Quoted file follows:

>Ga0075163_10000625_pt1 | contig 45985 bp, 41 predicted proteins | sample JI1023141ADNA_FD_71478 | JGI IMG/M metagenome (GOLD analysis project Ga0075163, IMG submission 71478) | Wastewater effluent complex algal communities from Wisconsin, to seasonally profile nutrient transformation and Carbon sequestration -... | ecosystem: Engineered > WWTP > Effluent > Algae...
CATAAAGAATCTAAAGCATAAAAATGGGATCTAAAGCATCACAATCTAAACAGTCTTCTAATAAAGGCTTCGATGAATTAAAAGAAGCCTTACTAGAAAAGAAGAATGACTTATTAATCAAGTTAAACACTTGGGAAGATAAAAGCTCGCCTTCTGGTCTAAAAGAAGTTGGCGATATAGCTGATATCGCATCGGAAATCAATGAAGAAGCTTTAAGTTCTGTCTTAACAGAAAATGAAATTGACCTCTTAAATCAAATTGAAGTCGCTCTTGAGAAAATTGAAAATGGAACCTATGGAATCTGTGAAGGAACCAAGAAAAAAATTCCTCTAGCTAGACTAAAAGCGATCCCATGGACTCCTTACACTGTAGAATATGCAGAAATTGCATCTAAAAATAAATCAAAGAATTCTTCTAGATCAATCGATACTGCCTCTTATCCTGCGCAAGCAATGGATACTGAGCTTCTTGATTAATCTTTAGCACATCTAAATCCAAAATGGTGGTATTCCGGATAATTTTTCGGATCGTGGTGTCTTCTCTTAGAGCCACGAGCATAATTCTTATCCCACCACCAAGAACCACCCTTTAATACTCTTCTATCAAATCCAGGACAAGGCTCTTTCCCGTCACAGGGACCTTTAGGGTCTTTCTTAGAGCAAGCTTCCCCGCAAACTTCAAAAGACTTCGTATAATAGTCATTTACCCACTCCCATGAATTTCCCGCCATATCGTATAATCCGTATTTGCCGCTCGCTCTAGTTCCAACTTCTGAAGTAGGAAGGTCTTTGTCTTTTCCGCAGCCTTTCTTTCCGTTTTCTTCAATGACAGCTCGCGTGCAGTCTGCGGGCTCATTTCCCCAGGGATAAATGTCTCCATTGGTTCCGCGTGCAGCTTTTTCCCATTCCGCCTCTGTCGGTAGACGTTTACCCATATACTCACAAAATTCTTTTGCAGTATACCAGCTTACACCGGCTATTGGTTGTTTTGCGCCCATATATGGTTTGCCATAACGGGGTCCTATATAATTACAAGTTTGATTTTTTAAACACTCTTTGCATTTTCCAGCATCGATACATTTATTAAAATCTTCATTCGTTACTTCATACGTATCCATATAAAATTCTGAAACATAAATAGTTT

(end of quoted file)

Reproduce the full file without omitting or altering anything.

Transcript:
>Ga0075163_10000625_pt1 | contig 45985 bp, 41 predicted proteins | sample JI1023141ADNA_FD_71478 | JGI IMG/M metagenome (GOLD analysis project Ga0075163, IMG submission 71478) | Wastewater effluent complex algal communities from Wisconsin, to seasonally profile nutrient transformation and Carbon sequestration -... | ecosystem: Engineered > WWTP > Effluent > Algae...
CATAAAGAATCTAAAGCATAAAAATGGGATCTAAAGCATCACAATCTAAACAGTCTTCTAATAAAGGCTTCGATGAATTAAAAGAAGCCTTACTAGAAAAGAAGAATGACTTATTAATCAAGTTAAACACTTGGGAAGATAAAAGCTCGCCTTCTGGTCTAAAAGAAGTTGGCGATATAGCTGATATCGCATCGGAAATCAATGAAGAAGCTTTAAGTTCTGTCTTAACAGAAAATGAAATTGACCTCTTAAATCAAATTGAAGTCGCTCTTGAGAAAATTGAAAATGGAACCTATGGAATCTGTGAAGGAACCAAGAAAAAAATTCCTCTAGCTAGACTAAAAGCGATCCCATGGACTCCTTACACTGTAGAATATGCAGAAATTGCATCTAAAAATAAATCAAAGAATTCTTCTAGATCAATCGATACTGCCTCTTATCCTGCGCAAGCAATGGATACTGAGCTTCTTGATTAATCTTTAGCACATCTAAATCCAAAATGGTGGTATTCCGGATAATTTTTCGGATCGTGGTGTCTTCTCTTAGAGCCACGAGCATAATTCTTATCCCACCACCAAGAACCACCCTTTAATACTCTTCTATCAAATCCAGGACAAGGCTCTTTCCCGTCACAGGGACCTTTAGGGTCTTTCTTAGAGCAAGCTTCCCCGCAAACTTCAAAAGACTTCGTATAATAGTCATTTACCCACTCCCATGAATTTCCCGCCATATCGTATAATCCGTATTTGCCGCTCGCTCTAGTTCCAACTTCTGAAGTAGGAAGGTCTTTGTCTTTTCCGCAGCCTTTCTTTCCGTTTTCTTCAATGACAGCTCGCGTGCAGTCTGCGGGCTCATTTCCCCAGGGATAAATGTCTCCATTGGTTCCGCGTGCAGCTTTTTCCCATTCCGCCTCTGTCGGTAGACGTTTACCCATATACTCACAAAATTCTTTTGCAGTATACCAGCTTACACCGGCTATTGGTTGTTTTGCGCCCATATATGGTTTGCCATAACGGGGTCCTATATAATTACAAGTTTGATTTTTTAAACACTCTTTGCATTTTCCAGCATCGATACATTTATTAAAATCTTCATTCGTTACTTCATACGTATCCATATAAAATTCTGAAACATAAATAGTTT